Some of your comments i immediately found to be useful, and i thank you a lot for them :-).
Especially about the sun color, and using too many lights.
Some of them, however, especially the one about tripling the lighting, made
me wonder if our screens are set up differently. I found your corrections to the 3-ball
to be way to bright, having washed out areas around the windows and so on,
and being unnaturally light. But i was going for dimmer lighting, and your suggestion
to lower gamma correction and desaturate worked quite well :wink:

Anyway, again - thank you very much for your comments!

Hmmm. “Washed out areas around the windows”? I also wonder if we have our monitor set the same way because there is no wash out on my monitor. The walls are very bright but that is because I try to use the whole dynamic range of the image. It is definitely not washed out here though.

You may want to visit this monitor calibration site est go through the test patterns to make sure your monitor is setup so you can use the whole dynamic range. This, notwithstanding the fact that you are looking for dimmed lighting.

Here’s another site that is pretty helpful :
http://www.lagom.nl/lcd-test/

Yup. Those testing patterns are very good too. I had lost the link to this page. Thanks for sharing it.

ypoissant…you could post your blend ?
Your image is very realistic…

thanks

Thank you for the links. Although there did seem to be room for improvement in my monitor calibration, it didn’t seem to change an awful lot about the image, so I’m back to thinking there is something wrong with me, rather than the screen :slight_smile:

I’m not sure “washed out” was the right way to put it :o
Well, the window sills and edges are completely white in ypoissants render ( at least on my screen) and in the top right corner of the last window, the light spreads to the wall, still being completely white. Do you see this too?
Besides that. there are small white dots between the ceiling and the back wall, though I’m not sure what causes them.

If you do see these, it really must be a taste issue (though, of course, your notes on making dimmer lighting did help - so it may just be that your rendition is aiming for a different kind of lighting). Otherwise i may have to get a new screen…

sorry if I’m starting to bother y’all with this :frowning:

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Hey Tobias. Your render doesent seem to be much different from ypoissant’s. I think it must be your monitor-settings.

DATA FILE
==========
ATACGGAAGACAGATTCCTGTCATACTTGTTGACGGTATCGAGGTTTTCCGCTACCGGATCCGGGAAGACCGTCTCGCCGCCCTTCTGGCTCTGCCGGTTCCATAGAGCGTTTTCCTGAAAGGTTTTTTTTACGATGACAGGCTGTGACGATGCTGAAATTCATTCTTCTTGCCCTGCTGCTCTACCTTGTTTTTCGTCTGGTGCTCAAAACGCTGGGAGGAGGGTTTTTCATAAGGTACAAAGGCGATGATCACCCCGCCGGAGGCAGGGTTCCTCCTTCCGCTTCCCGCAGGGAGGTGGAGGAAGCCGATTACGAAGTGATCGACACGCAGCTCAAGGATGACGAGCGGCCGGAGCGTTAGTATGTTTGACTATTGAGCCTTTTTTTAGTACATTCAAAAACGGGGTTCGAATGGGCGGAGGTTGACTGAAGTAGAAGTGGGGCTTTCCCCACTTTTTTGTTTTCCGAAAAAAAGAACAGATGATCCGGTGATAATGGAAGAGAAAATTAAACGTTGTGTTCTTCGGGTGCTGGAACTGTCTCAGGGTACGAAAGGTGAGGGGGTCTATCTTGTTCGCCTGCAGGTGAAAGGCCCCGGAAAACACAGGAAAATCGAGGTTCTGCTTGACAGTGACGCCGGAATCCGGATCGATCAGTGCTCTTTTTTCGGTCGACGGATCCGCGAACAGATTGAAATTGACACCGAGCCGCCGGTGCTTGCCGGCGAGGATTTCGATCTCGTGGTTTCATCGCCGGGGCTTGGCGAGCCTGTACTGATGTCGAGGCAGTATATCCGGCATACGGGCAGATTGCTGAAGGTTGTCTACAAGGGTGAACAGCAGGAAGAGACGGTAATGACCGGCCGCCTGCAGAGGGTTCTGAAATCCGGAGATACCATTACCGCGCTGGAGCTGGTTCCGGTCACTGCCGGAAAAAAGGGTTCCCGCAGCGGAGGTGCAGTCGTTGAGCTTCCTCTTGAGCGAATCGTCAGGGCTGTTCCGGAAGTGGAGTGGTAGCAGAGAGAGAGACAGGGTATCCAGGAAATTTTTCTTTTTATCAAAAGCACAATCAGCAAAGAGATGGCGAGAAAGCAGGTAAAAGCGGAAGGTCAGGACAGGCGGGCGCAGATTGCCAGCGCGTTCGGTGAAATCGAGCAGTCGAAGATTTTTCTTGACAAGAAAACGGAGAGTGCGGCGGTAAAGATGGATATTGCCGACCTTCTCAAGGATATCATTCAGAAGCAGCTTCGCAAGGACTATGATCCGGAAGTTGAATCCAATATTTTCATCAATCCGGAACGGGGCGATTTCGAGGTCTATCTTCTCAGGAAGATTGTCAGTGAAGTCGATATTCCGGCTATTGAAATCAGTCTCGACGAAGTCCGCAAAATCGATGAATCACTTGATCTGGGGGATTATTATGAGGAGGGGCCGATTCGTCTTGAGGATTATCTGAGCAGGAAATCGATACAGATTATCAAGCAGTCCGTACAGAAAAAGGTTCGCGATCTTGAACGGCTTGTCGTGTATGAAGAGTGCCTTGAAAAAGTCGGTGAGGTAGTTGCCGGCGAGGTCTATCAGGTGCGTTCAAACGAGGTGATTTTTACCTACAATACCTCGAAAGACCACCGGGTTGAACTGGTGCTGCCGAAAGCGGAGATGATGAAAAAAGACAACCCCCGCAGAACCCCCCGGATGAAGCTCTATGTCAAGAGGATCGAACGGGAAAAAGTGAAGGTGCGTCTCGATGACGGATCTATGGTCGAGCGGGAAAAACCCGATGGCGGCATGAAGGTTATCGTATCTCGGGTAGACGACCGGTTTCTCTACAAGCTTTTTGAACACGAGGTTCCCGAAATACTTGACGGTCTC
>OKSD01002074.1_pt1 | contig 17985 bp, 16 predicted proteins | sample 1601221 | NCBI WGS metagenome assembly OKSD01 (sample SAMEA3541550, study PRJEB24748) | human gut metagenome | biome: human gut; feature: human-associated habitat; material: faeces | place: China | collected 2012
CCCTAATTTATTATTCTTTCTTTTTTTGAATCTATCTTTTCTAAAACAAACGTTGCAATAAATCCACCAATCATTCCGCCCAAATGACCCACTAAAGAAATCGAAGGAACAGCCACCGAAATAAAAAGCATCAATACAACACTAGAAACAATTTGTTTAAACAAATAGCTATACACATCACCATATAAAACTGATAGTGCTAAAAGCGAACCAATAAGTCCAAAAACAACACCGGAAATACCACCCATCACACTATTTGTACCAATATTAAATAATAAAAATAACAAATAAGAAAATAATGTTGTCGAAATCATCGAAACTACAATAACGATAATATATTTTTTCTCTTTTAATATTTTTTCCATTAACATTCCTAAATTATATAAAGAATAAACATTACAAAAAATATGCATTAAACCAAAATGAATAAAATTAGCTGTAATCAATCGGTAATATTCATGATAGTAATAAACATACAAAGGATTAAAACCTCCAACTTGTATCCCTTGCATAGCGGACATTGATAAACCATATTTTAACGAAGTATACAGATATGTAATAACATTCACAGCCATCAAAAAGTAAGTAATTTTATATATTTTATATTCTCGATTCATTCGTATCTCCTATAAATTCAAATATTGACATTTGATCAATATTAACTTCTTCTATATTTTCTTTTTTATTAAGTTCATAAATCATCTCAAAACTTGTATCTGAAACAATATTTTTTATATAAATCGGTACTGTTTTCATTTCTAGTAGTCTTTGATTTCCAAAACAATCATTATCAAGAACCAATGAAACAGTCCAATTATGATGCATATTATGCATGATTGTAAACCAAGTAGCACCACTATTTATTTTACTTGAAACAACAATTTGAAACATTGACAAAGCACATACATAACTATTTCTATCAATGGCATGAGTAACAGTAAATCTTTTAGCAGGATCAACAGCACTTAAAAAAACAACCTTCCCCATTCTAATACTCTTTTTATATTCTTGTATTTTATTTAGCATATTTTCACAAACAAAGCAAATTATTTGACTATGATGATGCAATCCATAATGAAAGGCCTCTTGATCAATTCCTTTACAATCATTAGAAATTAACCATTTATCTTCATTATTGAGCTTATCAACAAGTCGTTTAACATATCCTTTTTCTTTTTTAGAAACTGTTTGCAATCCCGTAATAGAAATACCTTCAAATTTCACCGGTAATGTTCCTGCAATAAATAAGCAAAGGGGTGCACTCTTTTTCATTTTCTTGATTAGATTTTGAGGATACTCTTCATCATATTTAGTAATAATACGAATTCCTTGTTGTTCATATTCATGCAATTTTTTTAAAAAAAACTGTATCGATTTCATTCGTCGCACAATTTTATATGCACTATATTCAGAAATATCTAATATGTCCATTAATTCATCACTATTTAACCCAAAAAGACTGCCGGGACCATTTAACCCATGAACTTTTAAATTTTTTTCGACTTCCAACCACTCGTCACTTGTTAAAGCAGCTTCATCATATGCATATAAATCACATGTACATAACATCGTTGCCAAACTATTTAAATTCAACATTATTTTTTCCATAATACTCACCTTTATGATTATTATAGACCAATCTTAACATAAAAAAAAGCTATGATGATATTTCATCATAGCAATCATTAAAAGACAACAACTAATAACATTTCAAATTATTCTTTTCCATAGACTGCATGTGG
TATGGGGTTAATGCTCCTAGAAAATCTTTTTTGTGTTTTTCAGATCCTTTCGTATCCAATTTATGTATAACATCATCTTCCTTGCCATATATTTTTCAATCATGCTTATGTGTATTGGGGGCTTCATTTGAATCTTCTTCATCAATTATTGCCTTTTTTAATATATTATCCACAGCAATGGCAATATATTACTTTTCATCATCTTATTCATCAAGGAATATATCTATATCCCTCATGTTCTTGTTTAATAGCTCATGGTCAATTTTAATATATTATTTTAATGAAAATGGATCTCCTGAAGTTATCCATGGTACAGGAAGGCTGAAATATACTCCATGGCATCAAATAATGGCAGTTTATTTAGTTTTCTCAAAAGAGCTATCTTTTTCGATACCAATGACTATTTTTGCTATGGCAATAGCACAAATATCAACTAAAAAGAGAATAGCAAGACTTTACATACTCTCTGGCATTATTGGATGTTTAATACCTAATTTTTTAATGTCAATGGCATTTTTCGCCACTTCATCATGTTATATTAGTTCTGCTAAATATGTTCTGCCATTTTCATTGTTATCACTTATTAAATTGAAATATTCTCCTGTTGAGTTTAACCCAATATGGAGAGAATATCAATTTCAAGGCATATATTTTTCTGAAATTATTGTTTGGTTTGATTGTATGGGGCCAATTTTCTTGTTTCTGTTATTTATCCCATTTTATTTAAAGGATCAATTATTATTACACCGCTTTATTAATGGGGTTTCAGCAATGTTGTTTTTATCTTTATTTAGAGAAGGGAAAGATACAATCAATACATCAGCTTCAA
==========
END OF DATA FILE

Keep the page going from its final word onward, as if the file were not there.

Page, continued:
Hi. There is some good info in here. I also watched that podcast on the single pass lighting. So your not just learning lighting but helping teach it as well.

Here is how I did the render: There are 43 lights in this scene so I did not go and multiplied each one of them by 8. That would have been very hard to do for several lights because Blender does not allow to increase the light energy beyond a certain point. And beyond that point, I would have needed to play with the distance and with the inverse square falloff (I did not verify that but I assume you are using the inverse square attenuation on your lights except for the sun), it complicates the issue quite a bit.

Anyway, modifying the lights seemed like a too big task. So what I did, instead, is that I kept all the lights (except for the sun) as is and I added a Curve node in the composite nodes and I multiplied the whoile render by 8 with the help of that Curve node before applying the Gamma correction. This is a perfectly valid way of achieving the goal.

As for the sun light, I increased its intensity quite a bit because it was really not strong enough in the initial setup. The initial render of that scene was not only very dim but showed a sun that was totally lacking energy. So I corrected that in addition to setting the sun color to yellow.

Yup. I see that too. But I have no problems with that. I’m pretty sure that if I were to take a photograph of a real room lit only with a sun and the sky with an aperture wide enough that I could see the room illumoinated the way it is in the render, then the window sills would be saturated with light too. If there is anything that would help concerning the windows sills, though, it is that their geometry could be complexified by adding whatever it takes to hold the glass in place. But I did not worry about that. I focused on the general lighting feeling.